Sponsored by the University of Portland Pamplin School of Business
There are seismic changes afoot in the nonprofit community. In Portland and around the country nonprofit organizations are evolving their business models to become more effective and efficient drivers for positive social change. This trend includes the use of big data, entrepreneurial earned-income models, innovative partnerships, and the adoption of other business practices heretofore only found in the corporate sector.
These changes have created great new opportunities for jobseekers looking for work in the nonprofit space. But you need to have the right skills, approach, and attitude to compete in this highly competitive job market.
We talked in an earlier show about what you can do to prepare for a job interview. But what happens next after you’ve impressed your interviewers? The steps you take next can make the difference between getting a job offer or a terse rejection letter. This week we’re talking about what you need to do after you leave the interview room.
Our guest this week is Deena Pierott, founder and CEO of Mosaic Blueprint. Deena provides recruitment and on-boarding services for employers, and she knows what companies are looking for in candidates. She discusses what you can do after your in-person interview to improve your chances of landing the job.
Many job seekers are interested in a nonprofit career as a vehicle for rewarding, socially-impactful work. But landing a nonprofit job isn’t easy. Competition is fierce – particularly for the most desirable positions. And the nonprofit sector itself is sometimes quite insular, with the the most plum jobs going to well-connected candidates.
Finding a nonprofit job requires a strategic approach, solid networking, and a clear understanding of what you have to offer social impact organizations.
Here’s an ironic, ugly, and unfair truth: being unemployed makes it much more difficult to find a job. Multiple studies show that employers have a bias against candidates who aren’t currently employed. In the some companies, you are automatically disqualified if you’ve been out of work for more than six months.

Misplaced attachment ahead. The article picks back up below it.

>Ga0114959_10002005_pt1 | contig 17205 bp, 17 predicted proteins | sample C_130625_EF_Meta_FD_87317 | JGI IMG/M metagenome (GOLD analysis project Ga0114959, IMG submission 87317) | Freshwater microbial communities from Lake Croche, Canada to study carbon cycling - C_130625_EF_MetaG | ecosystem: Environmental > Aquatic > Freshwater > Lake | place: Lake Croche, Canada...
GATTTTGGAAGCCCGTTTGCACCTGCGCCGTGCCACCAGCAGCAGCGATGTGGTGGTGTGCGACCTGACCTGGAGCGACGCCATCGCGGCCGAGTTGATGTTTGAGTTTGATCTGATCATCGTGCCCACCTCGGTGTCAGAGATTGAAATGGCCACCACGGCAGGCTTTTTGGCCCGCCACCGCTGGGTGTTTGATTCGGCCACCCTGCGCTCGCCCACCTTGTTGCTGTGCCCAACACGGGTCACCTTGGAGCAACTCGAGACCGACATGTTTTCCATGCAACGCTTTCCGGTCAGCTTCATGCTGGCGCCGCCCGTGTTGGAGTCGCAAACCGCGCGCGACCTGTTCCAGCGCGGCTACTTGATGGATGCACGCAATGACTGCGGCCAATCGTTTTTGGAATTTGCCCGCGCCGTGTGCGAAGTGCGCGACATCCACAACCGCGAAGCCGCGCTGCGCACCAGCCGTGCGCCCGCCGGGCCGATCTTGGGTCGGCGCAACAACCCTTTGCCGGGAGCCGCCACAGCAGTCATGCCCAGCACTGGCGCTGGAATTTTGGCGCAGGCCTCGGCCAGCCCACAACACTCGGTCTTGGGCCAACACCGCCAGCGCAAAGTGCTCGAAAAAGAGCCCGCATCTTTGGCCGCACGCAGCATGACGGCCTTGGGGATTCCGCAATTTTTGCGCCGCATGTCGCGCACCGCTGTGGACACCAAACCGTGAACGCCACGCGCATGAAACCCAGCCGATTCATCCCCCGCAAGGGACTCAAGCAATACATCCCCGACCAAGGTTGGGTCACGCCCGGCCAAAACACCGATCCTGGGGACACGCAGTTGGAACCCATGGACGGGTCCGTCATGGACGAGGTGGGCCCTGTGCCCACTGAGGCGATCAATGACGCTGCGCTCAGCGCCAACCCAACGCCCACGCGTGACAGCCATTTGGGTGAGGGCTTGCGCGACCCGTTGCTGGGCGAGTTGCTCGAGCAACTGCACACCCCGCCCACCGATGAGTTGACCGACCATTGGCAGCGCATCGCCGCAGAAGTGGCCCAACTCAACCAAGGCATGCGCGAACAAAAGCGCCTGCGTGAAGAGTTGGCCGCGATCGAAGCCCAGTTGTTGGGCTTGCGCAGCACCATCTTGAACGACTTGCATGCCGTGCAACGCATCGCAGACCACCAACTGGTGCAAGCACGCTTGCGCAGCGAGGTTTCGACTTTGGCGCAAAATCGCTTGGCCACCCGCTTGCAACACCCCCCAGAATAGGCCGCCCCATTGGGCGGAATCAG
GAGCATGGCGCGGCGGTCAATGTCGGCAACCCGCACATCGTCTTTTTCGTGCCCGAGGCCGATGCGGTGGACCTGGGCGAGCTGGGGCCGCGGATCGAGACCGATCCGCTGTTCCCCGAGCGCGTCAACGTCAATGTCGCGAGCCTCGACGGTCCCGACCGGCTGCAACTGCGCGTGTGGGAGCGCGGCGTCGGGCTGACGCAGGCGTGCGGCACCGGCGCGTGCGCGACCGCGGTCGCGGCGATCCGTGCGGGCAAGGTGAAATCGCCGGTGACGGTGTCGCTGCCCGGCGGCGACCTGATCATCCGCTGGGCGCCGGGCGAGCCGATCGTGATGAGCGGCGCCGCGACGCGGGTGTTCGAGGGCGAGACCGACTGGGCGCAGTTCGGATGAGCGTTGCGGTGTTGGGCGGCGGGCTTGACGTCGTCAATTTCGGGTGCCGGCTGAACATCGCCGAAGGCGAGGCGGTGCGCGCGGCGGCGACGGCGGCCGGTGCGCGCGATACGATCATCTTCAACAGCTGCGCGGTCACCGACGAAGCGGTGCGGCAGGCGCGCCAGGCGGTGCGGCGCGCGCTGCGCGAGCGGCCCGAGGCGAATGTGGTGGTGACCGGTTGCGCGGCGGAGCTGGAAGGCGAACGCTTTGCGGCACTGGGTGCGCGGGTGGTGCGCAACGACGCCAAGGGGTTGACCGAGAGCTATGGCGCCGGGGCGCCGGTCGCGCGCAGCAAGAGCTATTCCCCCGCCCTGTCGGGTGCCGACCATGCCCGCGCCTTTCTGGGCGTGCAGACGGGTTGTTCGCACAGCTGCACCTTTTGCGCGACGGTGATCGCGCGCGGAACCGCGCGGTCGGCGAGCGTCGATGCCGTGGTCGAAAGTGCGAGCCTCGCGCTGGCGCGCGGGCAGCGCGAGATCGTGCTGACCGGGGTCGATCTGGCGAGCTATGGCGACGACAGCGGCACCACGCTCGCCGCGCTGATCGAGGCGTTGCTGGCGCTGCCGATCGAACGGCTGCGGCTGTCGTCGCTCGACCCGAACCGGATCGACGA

To beat unemployment bias you need a proactive plan for addressing your work-status with prospective employers.
You don’t need to live in Los Angeles or have a hit song to have a successful career in music. Across the country, tens of thousands of people make good livings as musicians and singers, according to the U.S. Bureau of Labor Statistics. And the federal government predicts the number of such jobs will go up in the years ahead.
The pay can be good, too. The average wage for musicians was almost $50,000 a year in 2015.
Everyone’s job search is different, but each person’s story can teach us what works (and what doesn’t) in the local job market. We love to hear how our readers have found rewarding careers in Portland. We share these stories to inspire you in your own search and to give you tips from fellow job seekers.
Name: Jenna Hudson
Occupation: Community Resource Manager at St. Johns Main Street
The Human Resources Department: where 99.9% of all job applications go to die… often, without notice or update.
Many job seekers see the HR department as an impenetrable institutional gatekeeper, keeping them from their dream job. If only I could get past this burdensome, impersonal HR process, I’d have no problem landing the gig! There is certainly an element of truth to this feeling. But there are ways to successfully navigate through and around the HR hiring process!
Have you ever thought about putting everything you own into a moving van and taking a new job in a new city?
The typical American moves 11.7 times in a lifetime. From across town to across the country, you’ll face common challenges with job hunting and settling in a new city.
This week on Find Your Dream Job, we talk about how to kickstart your career in a new city. Our guest is Terry St. Marie, who knows all about starting over. In the midst of a successful business career, Terry made the big jump from the the East Coast to the West Coast in 2011. He’ll share his best tips for building rebuilding a career–and a professional network–from scratch.
You’ve survived years of schooling, finals, group projects and finally have a hard-earned degree in your hands. You’re still looking for full-time work and your career route is an open road in front of you. While catching your breath, you get this question, “What are you going to do with your life?” It’s an overwhelming question for mid-career professionals.
So how do you answer that question just a few weeks after graduation?
Graduation season is taking over my Facebook feed as my friend’s younger siblings are graduating from college, younger family friends are graduating from high school and some of my nearest and dearest college buddies are getting their Master’s degrees!
This brings up a huge problem for me: what do you get graduates these days for a gift? Looking for some inspiration, I asked around the Mac’s List office “What is the best graduation present you ever got?” Here is what the team had to say:
Google the words “cover letter” and you will find lots of opinions on the best tactics: which format to use, the right salutations, and to whom you should address your letter.
Our guest expert this week, Susan Rich, author of How to Write a Kick-Butt Resume Cover Letter, says people are missing the most important point of all: an employer has a problem that needs to be solved. The applicant who shows she or he can solve problem has a huge advantage. Susan shares her advice how to focus your thoughts into to key talking points that address the employer’s needs. A dynamite headline and a powerfully structured cover letter showcases your skills in a way that is uniquely appealing to employers looking for help.
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